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One other point to consider: be careful about trying to model the real world in your system. Often there is no need to represent some things and necessary to make other things up. Like Headquarters, for example. Does it really matter that requests are submitted to headquarters? Or does it only matter that sales outlets can submit requests for products at all? Of what use is the Headquarters abstraction in the program design? Imagine someone using the system to submit an order for a sales outlet. Do they really care that they are submitting an order "to headquarters?" In a manual process, they might but in an automated computerized process does it matter?

Not all nouns in your problem statement need to be turned into program objects. I think Headquarters is one such thing yet you are already thinking of using Singleton for it. You might already be over-engineering your design from the start. That would be bad.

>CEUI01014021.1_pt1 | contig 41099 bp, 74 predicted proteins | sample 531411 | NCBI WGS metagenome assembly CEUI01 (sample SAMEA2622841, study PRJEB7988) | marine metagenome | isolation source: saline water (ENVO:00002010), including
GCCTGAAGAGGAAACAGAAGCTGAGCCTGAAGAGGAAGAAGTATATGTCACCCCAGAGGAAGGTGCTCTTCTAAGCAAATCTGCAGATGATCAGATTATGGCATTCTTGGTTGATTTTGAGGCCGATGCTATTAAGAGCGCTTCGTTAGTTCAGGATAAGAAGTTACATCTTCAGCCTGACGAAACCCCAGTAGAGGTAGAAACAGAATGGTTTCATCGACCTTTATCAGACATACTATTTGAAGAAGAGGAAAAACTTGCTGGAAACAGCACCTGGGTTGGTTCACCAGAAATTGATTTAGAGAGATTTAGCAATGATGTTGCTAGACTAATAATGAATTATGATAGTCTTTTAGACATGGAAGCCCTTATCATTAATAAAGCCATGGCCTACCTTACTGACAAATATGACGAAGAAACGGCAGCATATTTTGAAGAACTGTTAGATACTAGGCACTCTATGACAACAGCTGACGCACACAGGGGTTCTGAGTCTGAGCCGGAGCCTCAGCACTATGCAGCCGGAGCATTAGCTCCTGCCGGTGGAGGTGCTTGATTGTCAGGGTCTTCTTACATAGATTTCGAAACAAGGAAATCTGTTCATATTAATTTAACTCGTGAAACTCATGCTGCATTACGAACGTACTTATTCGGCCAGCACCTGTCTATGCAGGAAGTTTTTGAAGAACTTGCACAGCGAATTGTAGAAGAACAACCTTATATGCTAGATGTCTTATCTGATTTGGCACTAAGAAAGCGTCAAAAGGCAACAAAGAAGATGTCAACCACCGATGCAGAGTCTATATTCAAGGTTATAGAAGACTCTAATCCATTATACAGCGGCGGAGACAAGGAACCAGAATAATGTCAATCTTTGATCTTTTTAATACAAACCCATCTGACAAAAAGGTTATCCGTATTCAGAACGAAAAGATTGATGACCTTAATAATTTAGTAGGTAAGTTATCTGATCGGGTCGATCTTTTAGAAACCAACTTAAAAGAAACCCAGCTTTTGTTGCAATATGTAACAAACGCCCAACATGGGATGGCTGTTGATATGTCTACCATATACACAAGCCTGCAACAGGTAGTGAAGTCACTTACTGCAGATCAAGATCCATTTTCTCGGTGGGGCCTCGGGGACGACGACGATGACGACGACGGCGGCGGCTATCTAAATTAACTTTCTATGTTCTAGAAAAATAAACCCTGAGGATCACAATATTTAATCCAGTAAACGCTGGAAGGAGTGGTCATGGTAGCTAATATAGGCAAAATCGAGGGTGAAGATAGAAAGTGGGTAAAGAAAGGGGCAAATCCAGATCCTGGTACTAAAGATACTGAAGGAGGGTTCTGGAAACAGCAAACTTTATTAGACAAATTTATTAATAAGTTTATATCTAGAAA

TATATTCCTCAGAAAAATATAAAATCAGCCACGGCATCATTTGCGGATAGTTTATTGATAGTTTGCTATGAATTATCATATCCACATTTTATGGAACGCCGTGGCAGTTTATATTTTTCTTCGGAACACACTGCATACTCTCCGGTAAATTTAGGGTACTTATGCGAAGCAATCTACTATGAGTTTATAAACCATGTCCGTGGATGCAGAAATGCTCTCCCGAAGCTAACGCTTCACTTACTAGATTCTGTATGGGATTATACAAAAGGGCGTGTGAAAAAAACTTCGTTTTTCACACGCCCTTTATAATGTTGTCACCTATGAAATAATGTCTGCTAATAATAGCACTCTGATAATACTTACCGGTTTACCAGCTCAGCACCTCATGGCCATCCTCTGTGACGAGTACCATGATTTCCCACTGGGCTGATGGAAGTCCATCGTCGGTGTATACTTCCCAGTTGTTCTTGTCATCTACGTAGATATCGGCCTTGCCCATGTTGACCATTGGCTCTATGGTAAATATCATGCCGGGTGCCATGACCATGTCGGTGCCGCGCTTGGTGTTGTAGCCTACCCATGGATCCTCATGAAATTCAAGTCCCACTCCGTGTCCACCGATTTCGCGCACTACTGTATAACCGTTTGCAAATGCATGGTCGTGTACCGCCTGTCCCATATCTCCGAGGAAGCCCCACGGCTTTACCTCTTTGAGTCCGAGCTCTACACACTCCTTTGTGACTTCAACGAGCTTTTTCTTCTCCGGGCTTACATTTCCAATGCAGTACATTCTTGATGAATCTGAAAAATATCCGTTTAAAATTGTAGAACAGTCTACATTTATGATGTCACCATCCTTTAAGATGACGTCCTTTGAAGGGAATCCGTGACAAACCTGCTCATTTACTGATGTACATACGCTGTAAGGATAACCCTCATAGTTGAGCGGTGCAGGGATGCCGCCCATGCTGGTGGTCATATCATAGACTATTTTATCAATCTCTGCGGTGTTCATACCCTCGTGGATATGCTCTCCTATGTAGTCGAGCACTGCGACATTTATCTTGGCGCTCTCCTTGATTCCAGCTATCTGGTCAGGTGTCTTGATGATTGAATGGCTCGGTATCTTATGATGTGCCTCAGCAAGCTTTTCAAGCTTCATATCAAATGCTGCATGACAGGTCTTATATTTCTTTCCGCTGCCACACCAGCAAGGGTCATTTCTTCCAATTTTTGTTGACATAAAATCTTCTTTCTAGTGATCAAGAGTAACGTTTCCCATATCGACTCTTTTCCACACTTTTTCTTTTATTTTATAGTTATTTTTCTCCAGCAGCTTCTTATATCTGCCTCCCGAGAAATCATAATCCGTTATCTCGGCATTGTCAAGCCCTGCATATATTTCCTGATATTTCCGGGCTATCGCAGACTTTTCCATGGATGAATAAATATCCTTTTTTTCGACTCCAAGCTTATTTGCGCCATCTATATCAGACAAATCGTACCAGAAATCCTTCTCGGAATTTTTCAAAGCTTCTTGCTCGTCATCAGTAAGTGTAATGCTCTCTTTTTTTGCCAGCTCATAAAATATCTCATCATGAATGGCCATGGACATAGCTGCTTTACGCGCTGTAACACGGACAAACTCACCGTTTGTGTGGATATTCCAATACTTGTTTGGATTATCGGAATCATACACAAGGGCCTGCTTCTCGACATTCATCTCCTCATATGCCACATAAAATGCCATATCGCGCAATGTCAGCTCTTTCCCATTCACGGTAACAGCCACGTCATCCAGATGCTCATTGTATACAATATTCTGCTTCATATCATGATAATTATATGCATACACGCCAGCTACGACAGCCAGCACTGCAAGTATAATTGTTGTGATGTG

On the other hand, did you think of a ProductRequest as an object? What other name might that have? "Order" perhaps? Also, often there are abstract ideas that you need to represent as objects in your system. For example, our book promo this week is about Event Streams. You might think of the submission of a product order as an Event and each step in the processing of it as a series of Events.
 
Mike Gosling
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Thank you Junilu for giving a nice introduction on how to start thinking about given problem and designing solution. You touched many things here, which I need to work on. Regarding that Singleton, I got some details, apparently, the point of using the singleton here was for them to see if we can implement it, so mainly for practicing purposes. The video you posted was very helpful, and I will definitely get my hands dirty with Refactoring to Patterns